View from the Moon: Colonel of truth

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View from the Moon: Colonel of truth

Friday, Feb. 4, 2011Posted: 10:00 PM
By John Mullin
CSNChicago.com

The selections for this years Hall of Fame class will be made and announced Saturday and an unofficial prediction is that Richard Dent will finally get some very overdue recognition from the Hall electors and officially join the games elites.

The Colonel doesnt need anyone to plead a case that he made more than eloquently in his career.

An amusing part of the 2010 Bears season was the observation that Julius Peppers sometimes was mistakenly perceived as going less than full-out because he made it look so easy. That was Dent, a so-called bad body who Walter Payton once said would take the wallet out of his back pocket by reaching over his left shoulder, but someone whose grace and fluidity masked excellence at the craft of pass rushing that few in his era and others grasped so completely.

Dent told me once that, yes, of course he had plays with less that max intensity; so did everyone who had half an NFL brain. The point was to know which ones were the ones on which to do that, and at the same time to use those as part of setting up an offensive lineman for future downs.

Dent has 137.5 career sacks and has been eligible for nine years, which means a bunch of disappointments. For one of the dominant players of his era, this Saturday should put an end to that.

As for the others who would comprise my Class of 2011 (and their principle team):

Willie Roaf, tackle, New Orleans Saints
The Bears opted for wideout Curtis Conway in 1993s first round instead. When the Saints scrimmaged in training camps against the Bears, pass rushers against Roaf bordered on the comical.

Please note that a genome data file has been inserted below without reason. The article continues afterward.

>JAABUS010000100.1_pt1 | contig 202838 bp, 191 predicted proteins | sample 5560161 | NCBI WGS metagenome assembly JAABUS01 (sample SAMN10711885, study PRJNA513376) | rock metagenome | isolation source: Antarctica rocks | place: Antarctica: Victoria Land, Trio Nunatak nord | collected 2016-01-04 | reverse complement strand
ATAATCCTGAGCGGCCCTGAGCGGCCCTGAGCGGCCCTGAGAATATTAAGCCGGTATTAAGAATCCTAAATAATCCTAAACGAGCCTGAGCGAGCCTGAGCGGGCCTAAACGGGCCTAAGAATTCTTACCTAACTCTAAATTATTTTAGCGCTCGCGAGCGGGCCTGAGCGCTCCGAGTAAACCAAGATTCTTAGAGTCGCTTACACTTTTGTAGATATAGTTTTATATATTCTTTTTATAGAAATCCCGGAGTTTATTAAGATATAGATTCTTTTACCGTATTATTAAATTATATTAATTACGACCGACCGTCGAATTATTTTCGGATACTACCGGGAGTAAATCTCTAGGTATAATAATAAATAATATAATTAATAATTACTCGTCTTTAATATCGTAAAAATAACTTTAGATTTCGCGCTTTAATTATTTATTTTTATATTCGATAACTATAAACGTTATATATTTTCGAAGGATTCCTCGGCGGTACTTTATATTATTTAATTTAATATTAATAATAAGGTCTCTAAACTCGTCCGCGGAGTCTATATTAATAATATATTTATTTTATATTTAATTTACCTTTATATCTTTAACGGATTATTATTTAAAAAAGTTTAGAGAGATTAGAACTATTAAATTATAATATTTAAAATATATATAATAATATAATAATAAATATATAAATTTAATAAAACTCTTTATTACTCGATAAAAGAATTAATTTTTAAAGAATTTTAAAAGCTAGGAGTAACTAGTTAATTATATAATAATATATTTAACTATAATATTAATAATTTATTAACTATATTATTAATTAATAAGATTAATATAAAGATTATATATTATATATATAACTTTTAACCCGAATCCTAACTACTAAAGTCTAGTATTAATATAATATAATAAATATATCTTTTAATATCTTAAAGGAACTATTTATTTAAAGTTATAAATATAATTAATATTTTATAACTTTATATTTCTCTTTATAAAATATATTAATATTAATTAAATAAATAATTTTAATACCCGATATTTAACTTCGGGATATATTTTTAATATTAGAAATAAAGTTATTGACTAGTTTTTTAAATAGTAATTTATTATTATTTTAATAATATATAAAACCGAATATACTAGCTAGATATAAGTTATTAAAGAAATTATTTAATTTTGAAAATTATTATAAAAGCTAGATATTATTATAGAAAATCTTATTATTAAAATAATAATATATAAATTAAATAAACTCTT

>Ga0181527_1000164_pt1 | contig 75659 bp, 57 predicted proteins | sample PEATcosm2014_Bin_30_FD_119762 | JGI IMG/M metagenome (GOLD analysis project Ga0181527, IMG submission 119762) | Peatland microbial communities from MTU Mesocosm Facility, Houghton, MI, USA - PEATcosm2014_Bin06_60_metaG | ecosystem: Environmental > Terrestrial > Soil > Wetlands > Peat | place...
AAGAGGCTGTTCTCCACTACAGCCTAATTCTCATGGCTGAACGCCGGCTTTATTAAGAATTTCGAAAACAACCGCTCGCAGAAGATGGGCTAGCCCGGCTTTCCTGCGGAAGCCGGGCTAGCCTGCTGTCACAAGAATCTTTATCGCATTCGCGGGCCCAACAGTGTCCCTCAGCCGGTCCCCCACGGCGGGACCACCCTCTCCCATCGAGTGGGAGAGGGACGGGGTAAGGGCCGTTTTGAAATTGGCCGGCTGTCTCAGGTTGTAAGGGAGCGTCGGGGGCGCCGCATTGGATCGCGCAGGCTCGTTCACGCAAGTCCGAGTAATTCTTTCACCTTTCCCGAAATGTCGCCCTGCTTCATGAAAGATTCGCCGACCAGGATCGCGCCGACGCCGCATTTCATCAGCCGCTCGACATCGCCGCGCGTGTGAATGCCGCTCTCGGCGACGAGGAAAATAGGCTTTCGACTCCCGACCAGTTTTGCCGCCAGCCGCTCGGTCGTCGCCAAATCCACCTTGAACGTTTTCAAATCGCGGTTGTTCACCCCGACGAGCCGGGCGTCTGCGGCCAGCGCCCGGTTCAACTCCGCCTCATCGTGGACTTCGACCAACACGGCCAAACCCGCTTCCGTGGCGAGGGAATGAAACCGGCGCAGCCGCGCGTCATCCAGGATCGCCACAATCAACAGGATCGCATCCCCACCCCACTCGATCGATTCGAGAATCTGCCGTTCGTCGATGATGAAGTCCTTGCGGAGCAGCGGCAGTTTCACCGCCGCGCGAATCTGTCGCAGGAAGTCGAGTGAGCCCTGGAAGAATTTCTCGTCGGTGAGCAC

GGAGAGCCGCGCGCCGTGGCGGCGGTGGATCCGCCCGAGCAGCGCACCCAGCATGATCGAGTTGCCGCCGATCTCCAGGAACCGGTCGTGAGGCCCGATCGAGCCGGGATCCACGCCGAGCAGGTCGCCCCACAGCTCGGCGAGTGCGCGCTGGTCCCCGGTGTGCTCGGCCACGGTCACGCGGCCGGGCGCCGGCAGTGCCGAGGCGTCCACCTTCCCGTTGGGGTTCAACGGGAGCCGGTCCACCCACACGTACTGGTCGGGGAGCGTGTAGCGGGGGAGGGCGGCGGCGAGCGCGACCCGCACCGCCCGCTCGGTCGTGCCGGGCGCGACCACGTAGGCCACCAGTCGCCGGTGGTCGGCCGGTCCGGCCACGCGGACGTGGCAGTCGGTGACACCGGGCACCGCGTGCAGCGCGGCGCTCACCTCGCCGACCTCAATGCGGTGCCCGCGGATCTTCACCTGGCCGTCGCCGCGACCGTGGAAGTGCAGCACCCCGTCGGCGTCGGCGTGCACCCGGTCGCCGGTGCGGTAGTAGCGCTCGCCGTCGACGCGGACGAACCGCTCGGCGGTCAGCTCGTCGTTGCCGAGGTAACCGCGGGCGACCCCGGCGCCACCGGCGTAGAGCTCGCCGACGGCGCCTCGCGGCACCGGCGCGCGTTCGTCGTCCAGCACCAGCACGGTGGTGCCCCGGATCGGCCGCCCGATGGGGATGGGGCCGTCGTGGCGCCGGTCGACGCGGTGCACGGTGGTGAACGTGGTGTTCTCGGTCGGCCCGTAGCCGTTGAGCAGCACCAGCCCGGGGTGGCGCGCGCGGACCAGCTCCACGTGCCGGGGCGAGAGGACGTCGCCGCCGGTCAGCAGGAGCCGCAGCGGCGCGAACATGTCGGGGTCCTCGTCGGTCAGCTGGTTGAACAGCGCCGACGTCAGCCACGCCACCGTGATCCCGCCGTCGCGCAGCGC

Dermontti Dawson, center, Pittsburgh Steelers
Olin Kreutz considers him the standard of the era. The best in a tradition of great Pittsburgh middlemen.
Deion Sanders, cornerback, Dallas Cowboys
The ultimate shutdown corner who coordinators and quarterbacks admitted made at least one-quarter of the field off-limits. Nine-time first-team All-Pro.

Charles Haley, defensive end, Dallas Cowboys
Five-time Super Bowl winner with San Francisco and Dallas, two-time NFC defensive player of the year. Overshadowed by an offense built around Troy Aikman, Michael Irvin and Emmitt Smith, Haley was the player Jimmy Johnson went after to put his Cowboys team over the hump, which Haley did.

The toughest calls are Cris Carter and Marshall Faulk. Carters 1,101 receptions are absolutely Hall-worthy, as are Faulks 19,154 career rushing yards. Both belong in the Hall of Fame, the only question being now or next year.

If Dent does not make the cut this time, it will be for one or both of these last two.

John "Moon" Mullin is CSNChicago.com's Bears Insider, and appears regularly on Bears Postgame Live and Chicago Tribune Live. Follow Moon on Twitter for up-to-the-minute Bears information.

SportsTalk Live Podcast: Mark Sanchez officially signs with Bears

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USA TODAY

SportsTalk Live Podcast: Mark Sanchez officially signs with Bears

On the latest edition of the SportsTalk Live Podcast, Chris Emma, Seth Gruen and Danny Ecker join David Kaplan to discuss the Mark Sanchez signing. Does this mean the Bears won't draft a quarterback in the 2017 NFL Draft? 

Later, the White Sox named Jose Quintana their Opening Day starter, but lose Carlos Rodon and Todd Frazier to injuries. 

Finally, Robin Lopez is back after serving a one-game suspension. The panel looks at the Bulls matchup against the Philadelphia 76ers. 

Listen to the SportsTalk Live Podcast below.